No matter what dated memes and tired jokes try to tell you, the professional world has been actively seeking out Millennials for years now.
As far back as 2015, 28 percent of Millennial workers were working at the management level, and their generation had become the most-represented within the workplace. They bring unique skills, are better with technology and have become a key hire for workplaces looking to modernize.
As with any workplace problem, there’s a lot more to it than the same trite stereotypes. To break it down, creating a workplace that attracts and keeps millennials becomes much less about catering to a specific generation and much more about fostering a sense of community most businesses don’t realize they lack.
What do millennials want from their jobs?
When looking to hire more of a certain demographic, the best practice begins with knowing what they value and seek to gain from their careers. While each applicant still brings their own desires and goals to a job, research shows that millennial workers have very different career values than their predecessors.
Millennials don’t want to work for a company they don’t believe in.
This stark change in employee attitude has been one of the biggest issues keeping companies from holding down millennial workers. Rather than just showing up, doing their job, and going home, millennials want to be a part of something they believe in. They often won’t go for job opportunities at companies they feel little personal connection to and are much more likely to leave that company if they do not take the job.
Millennials want to be a part of a team. The age of cubicles is quickly becoming a bygone era, as Millennial’s workspaces prioritize open communication and bonding.
Teamwork also means transparency. If Millennials feel cut out of decision-making, such as a detachment between management and staff, they’re much more likely to pursue new opportunities.
The Millennial worker is busy and online. While everyone is still familiar with the 9-to-5 grind, Millennials often go for the jobs that provide both upward mobility and hours that work for them.
In fact, 69 percent of Millennials believe that regular office attendance is unnecessary, preferring remote work. Building up a strong remote work capacity, which is now critical to surviving today’s quarantine restrictions, will engage talent that might otherwise slip through the cracks.
4 tips to attract millennial workers
As the old saying goes, knowing is only half the battle. How can companies translate an understanding of the millennial worker into concrete actions that acquire and keep young talent?
To understand this, it’s best to break it into two parts, starting with how to market job opportunities to Millennials.
- Highlight opportunities for growth: 59 percent of Millennials say opportunities for growth are “extremely important” to them. Try going back to job descriptions and adding more about what the job offers them as professionals, and make sure to fulfill those promises once they’re hired.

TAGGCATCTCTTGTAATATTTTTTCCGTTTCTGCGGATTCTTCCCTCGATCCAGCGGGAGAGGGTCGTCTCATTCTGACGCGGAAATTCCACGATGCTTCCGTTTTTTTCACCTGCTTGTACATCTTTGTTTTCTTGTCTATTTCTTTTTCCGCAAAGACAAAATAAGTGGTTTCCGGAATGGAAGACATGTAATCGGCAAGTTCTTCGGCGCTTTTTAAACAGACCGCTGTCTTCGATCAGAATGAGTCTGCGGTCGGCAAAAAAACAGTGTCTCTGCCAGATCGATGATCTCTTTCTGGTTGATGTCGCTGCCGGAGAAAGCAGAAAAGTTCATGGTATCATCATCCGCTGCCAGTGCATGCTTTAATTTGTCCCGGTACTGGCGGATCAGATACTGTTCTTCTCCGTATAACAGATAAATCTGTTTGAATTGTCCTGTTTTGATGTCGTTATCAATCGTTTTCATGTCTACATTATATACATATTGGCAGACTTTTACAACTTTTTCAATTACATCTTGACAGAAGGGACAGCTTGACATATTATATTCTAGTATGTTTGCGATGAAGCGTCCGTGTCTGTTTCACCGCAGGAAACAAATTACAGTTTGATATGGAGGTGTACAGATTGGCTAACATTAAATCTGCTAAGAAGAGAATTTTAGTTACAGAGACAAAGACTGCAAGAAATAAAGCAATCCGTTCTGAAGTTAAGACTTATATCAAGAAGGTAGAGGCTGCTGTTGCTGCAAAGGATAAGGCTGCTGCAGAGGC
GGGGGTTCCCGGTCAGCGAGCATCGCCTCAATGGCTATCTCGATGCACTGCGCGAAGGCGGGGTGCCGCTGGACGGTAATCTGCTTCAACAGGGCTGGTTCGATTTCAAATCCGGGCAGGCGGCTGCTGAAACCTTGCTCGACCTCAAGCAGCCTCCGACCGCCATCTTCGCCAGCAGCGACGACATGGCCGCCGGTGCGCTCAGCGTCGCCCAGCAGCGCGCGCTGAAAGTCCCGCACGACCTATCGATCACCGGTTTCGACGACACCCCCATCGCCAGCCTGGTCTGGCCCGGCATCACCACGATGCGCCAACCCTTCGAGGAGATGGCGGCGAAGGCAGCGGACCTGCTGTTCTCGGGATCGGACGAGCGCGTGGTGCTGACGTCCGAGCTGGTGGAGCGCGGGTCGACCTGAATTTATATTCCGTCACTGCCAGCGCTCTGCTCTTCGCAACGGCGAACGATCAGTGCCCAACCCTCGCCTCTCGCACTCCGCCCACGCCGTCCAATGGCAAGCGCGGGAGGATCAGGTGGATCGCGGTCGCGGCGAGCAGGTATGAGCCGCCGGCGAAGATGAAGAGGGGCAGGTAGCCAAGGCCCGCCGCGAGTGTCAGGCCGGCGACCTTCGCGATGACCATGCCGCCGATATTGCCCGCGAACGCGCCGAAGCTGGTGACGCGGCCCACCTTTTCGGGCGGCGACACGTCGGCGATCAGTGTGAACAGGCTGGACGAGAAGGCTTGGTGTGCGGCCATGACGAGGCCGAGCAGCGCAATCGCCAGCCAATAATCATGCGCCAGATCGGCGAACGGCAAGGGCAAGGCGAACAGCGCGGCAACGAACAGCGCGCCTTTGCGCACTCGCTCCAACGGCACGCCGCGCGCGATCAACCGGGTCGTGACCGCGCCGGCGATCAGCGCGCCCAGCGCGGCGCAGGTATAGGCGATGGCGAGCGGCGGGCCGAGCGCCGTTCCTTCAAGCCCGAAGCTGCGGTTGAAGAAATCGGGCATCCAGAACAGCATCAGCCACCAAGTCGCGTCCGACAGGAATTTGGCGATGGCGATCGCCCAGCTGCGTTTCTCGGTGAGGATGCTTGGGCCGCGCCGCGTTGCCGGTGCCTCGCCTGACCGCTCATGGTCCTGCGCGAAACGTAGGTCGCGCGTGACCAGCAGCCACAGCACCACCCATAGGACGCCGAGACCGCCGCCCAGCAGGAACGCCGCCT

- Be open to remote work: Millennials don’t want to be stuck in an office all week. And many don’t want to have to move to a new city for a job. Being more open to remote employees translates to more applications.
- Stay innovative: Millennials grew up with technology; their whole lives have been spent acclimating to an all-digital world that they want to see reflected in the office. In fact, 78 percent of Millennials say access to technology makes them more effective workers. Creating an all-digital hiring site, updating office technology, and getting caught up with current work innovations can go a long way to keep Millennials’ interest.
- Offer more holistic compensation: Competitive compensation packages are important for any demographic, but Millennials in particular are looking for more holistic benefits. Perks and opportunities go a long way to swaying potential hires; these include career development, company trips, loan assistance, and help with continuing their education.
4 (more) tips to keep millennial workers
Getting a Millennial hired is one thing, but companies have to be prepared to stick with their promises if they want to keep them. Here are tips on how to avoid the dreaded Millennial turn-over.
- Stay true to promises: This should go for all workers, but Millennial workers put more value on trust and expect their employers to follow up their words with action. Make an effort of showing and not telling.
- Make an effort to engage Millennials: Only 29 percent of Millennials report feeling engaged at work. Attributing this to “laziness” doesn’t solve any problems, instead focus on actively meeting millennials workers needs and finding new ways to get them interested in their work. Millennials don’t have the same, more material motivations of older generations, valuing travel and personal hobbies more. Engaging them with what actually motivates them can keep them satisfied on the job.
- Encourage collaboration: Putting another stereotype to rest, 76 percent of Millennials said they, “enjoy working with senior management.” Creating more opportunities for Millennials to collaborate and learn from others makes them more likely to stick around, while also improving the culture of the entire workplace.
- Stay transparent: Open communication is key when working with millennials. Millennial workers who feel left out of the decision-making process or like management doesn’t care for their employees are much more likely to find a new job. And being more transparent helps everyone, not just Millennials.